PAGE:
Thursday, February 5, 2015

Scapegoats and Peacemaking

By David Denny

I recently received a comment on my earlier post, “Are Muslims a Threat to Us?”

I posted my reply on that page, but want to publish it here, too:

Thanks for responding, Fr. Romansky. After some positive responses to “Are Muslims a Threat to Us?”, I am not surprised by your challenge. First I have to confess that I haven’t heard the word “hebetudinous” in a long time, and had to look it up to make sure it means “dull,” “lazy-minded.”

As for the carnage you note, yes, it is horrifying. I have no words to describe the cruelty of ISIS, Boko Haram, and other violent criminals who identify themselves as Muslim.

We differ on what you call my “friends the Muslims.” All my Muslim friends are horrified by the atrocities you describe. So our difference may be that I refuse to refer to “Muslims” as a single group, just as I refuse to do so with Christians, Jews, and Buddhists. I prefer to say that “people” commit these crimes.

You cite statistics on the number of Christians killed by Muslims. In a more recent post, I note that after the Charlie Hebdo Paris shootings and the outrage they provoked, Rabbi Michael Lerner wonders why “there wasn’t an equal outrage [in the West] at the tens of thousands of innocent civilians killed by the American intervention in Iraq or the over a million civilians killed by the U.S. in Vietnam, or why President Obama refused to bring to justice the CIA torturers of mostly Muslim prisoners, thereby de facto giving future torturers the message that they need not even be sorry for their deeds (indeed, former Vice President Cheney boldly asserted he would order that kind of torture again without thinking twice)?” I wonder, too.

If my thinking is “hebetudinous,” then at least I share that dullness with company I respect. For example, Catholic scholar John Esposito, who finds that “The religion of Islam and the vast moderate majority of Muslims have often been overshadowed or brush-stroked by the acts of a very small group, representing a fraction of 1 percent, a radical minority who assassinate, kidnap, and bomb in the name of God.” Or Muslim-American journalist Abdallah Schleifer, who participated in a Catholic-Muslim conference at the Vatican last fall. The delegates “unanimously condemned acts of terrorism, oppression, violence against innocent persons, persecution, desecration of sacred places and the destruction of cultural heritage… It is never acceptable to use religion to justify such acts or to conflate such acts with religion.” And as long as I’m namedropping, I’ll repeat that Karen Armstrong “doesn’t claim that religion is blameless, but that ‘it has never been the sole nor even the chief cause of either state or terrorist violence.’”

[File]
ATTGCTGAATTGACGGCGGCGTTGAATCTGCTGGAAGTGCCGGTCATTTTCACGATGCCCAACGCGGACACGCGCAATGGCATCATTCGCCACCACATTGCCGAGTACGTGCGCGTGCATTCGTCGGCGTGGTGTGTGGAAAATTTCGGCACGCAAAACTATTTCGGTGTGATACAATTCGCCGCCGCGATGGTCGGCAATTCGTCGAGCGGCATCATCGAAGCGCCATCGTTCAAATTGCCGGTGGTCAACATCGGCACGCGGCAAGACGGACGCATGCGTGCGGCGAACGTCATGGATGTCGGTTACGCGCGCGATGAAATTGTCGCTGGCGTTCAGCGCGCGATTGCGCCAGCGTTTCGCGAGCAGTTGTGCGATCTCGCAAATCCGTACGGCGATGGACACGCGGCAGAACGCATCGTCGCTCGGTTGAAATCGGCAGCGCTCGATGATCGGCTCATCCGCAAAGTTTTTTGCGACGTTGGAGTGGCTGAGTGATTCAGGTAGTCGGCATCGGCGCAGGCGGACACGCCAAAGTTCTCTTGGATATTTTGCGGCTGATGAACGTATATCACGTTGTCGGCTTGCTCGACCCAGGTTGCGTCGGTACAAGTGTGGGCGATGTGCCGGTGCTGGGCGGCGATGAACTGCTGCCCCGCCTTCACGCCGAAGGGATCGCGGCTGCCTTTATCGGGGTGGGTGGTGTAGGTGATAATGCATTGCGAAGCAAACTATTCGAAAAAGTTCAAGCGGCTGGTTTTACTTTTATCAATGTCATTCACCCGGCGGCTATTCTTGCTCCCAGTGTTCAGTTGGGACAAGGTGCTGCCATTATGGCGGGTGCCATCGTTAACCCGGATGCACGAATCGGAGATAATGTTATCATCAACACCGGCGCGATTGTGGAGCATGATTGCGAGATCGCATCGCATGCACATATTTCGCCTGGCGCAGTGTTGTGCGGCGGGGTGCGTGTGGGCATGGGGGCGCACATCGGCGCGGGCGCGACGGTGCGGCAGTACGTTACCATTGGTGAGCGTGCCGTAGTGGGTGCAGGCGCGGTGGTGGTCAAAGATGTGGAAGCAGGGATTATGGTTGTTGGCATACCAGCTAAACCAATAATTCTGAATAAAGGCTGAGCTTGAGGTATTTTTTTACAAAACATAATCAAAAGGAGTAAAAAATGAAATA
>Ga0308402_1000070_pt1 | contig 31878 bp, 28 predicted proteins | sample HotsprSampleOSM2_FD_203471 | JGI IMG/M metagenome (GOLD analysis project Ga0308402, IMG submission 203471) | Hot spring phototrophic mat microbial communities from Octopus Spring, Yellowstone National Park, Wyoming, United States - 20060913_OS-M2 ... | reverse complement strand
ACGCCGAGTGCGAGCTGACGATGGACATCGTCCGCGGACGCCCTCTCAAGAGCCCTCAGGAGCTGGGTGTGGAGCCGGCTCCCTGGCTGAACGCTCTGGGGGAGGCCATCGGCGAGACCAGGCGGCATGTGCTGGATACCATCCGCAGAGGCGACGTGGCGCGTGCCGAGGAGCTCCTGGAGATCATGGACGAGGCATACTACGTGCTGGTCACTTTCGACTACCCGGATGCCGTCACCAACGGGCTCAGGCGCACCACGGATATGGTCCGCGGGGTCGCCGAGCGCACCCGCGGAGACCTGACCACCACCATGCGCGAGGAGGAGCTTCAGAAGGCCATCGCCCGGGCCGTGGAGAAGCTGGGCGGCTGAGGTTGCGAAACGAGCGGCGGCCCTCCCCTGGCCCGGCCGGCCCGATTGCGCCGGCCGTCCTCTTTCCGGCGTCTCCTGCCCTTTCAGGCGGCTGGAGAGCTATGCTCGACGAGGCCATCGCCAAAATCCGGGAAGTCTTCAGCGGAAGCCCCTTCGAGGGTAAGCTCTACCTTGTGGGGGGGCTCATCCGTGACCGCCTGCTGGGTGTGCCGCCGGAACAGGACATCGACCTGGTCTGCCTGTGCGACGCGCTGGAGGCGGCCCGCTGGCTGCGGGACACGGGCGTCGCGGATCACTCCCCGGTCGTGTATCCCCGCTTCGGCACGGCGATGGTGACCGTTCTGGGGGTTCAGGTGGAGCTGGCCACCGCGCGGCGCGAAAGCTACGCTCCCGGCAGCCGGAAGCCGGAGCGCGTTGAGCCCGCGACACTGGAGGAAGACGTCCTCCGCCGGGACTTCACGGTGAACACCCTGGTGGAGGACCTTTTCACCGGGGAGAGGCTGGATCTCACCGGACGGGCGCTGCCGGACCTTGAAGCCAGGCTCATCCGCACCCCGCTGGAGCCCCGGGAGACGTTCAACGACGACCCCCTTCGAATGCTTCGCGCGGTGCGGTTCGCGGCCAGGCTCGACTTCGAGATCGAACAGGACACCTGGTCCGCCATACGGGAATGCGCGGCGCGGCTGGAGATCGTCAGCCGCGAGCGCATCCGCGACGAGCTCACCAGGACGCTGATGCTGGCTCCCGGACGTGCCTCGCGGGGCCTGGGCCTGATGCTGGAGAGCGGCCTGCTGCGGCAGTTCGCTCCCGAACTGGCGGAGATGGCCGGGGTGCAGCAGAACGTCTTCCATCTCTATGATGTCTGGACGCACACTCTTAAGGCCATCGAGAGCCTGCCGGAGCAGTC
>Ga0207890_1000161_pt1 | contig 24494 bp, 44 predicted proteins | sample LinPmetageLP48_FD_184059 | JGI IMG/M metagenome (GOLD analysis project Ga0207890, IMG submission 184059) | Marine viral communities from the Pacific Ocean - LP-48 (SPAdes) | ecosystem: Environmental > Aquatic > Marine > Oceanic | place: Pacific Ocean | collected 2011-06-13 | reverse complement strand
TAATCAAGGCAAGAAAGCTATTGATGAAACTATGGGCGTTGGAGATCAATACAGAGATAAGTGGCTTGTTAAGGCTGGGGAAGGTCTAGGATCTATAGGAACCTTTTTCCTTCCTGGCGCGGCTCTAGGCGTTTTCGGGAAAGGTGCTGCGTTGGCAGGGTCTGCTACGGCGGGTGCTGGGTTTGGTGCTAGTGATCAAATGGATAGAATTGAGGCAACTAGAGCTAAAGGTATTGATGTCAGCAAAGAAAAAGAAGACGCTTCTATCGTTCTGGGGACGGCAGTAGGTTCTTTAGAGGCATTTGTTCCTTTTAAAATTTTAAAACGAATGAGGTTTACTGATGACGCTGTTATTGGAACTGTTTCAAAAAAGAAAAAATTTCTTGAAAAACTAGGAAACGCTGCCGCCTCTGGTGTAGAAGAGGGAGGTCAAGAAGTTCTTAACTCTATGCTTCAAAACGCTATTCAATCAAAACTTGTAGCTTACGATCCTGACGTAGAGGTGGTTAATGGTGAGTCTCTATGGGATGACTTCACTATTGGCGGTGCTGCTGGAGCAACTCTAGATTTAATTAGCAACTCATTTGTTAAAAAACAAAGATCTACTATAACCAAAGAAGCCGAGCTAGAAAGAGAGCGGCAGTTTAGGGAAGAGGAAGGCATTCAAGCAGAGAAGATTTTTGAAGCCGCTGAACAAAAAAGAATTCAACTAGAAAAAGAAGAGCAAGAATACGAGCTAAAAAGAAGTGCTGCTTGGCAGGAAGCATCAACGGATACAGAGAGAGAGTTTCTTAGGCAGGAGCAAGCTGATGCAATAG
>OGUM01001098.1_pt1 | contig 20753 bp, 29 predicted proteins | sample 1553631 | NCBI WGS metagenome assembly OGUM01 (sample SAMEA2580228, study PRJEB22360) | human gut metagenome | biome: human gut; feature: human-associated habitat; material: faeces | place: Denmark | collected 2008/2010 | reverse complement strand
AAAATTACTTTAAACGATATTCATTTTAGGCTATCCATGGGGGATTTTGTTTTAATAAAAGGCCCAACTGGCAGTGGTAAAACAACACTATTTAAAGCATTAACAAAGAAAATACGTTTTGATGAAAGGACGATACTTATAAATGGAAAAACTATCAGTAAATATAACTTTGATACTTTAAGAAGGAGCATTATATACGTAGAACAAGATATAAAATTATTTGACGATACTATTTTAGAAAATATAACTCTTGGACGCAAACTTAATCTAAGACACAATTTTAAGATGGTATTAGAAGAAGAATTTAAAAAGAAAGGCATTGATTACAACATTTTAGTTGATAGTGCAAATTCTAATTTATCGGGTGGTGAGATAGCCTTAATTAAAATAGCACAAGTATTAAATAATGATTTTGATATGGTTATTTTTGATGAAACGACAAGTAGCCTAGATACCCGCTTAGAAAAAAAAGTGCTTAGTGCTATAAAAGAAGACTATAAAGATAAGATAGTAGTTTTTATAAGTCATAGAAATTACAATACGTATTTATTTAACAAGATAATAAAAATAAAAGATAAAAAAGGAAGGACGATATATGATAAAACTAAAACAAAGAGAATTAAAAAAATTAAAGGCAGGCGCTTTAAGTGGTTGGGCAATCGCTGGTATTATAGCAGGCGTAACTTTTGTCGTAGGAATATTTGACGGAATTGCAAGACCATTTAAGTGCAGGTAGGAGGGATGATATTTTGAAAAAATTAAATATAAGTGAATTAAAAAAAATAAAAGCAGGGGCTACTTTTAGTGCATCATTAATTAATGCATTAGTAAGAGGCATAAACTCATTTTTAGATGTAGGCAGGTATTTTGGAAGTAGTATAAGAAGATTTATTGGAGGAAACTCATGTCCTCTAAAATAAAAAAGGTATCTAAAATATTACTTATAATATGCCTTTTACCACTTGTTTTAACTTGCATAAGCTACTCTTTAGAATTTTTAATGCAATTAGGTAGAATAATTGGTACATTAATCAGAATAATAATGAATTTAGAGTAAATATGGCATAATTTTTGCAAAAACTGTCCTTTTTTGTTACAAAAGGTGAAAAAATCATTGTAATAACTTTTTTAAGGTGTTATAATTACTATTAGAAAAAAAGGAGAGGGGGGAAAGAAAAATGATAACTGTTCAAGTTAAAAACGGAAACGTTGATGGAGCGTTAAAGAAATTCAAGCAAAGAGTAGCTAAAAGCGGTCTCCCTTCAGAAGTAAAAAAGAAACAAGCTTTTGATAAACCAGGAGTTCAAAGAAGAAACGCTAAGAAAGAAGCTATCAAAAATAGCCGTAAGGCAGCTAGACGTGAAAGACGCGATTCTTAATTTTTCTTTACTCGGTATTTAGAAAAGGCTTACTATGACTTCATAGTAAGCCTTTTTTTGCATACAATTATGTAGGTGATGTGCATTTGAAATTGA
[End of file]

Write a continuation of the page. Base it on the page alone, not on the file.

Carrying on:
These experienced and thoughtful writers agree that “Muslim” is not a monolithic term. The Muslim world is split. Can we agree to that? For me, the tragedy is that a tiny minority has such disproportionate and destructive power.

Finally, healing and peacemaking are core principles of the Gospel. I understand it to be “good news to the poor,” whether Christian, Muslim, Hindu or atheist. I also believe that the rejection of scapegoating is at the core of the Gospel. If I understand René Girard correctly, he claims that scapegoating—the violent rejection of evil from the community by transferring its sins to a sacrificial victim—died with Christ on the cross. Some rabbis claim that a mature understanding of Genesis is not that God destroyed the “evil” Egyptians, but that God revealed the sins of slavery, arrogance, or violence itself. All religions exclude something. I believe that mature, contemplative traditions exclude the notion of imputing evil to a race or religion. Rather, they seek the grace of self-purification and exclude the use of violence itself in advancing their vision. The more certain they become of the Truth, the less they use it to reject and condemn others. They condemn violence perpetrated in the name of God and try to embrace the ineradicable image of God that lives in everyone.

I believe the waters of baptism strengthen us by melting what has frozen in us and making flexible what has stiffened. I don’t believe I include and respect the Muslim “other” because my faith is weak or because I turn a blind eye to our differences, but because I am being riven and, I hope, raised by grace.

I just can’t seem to shake this nonsense.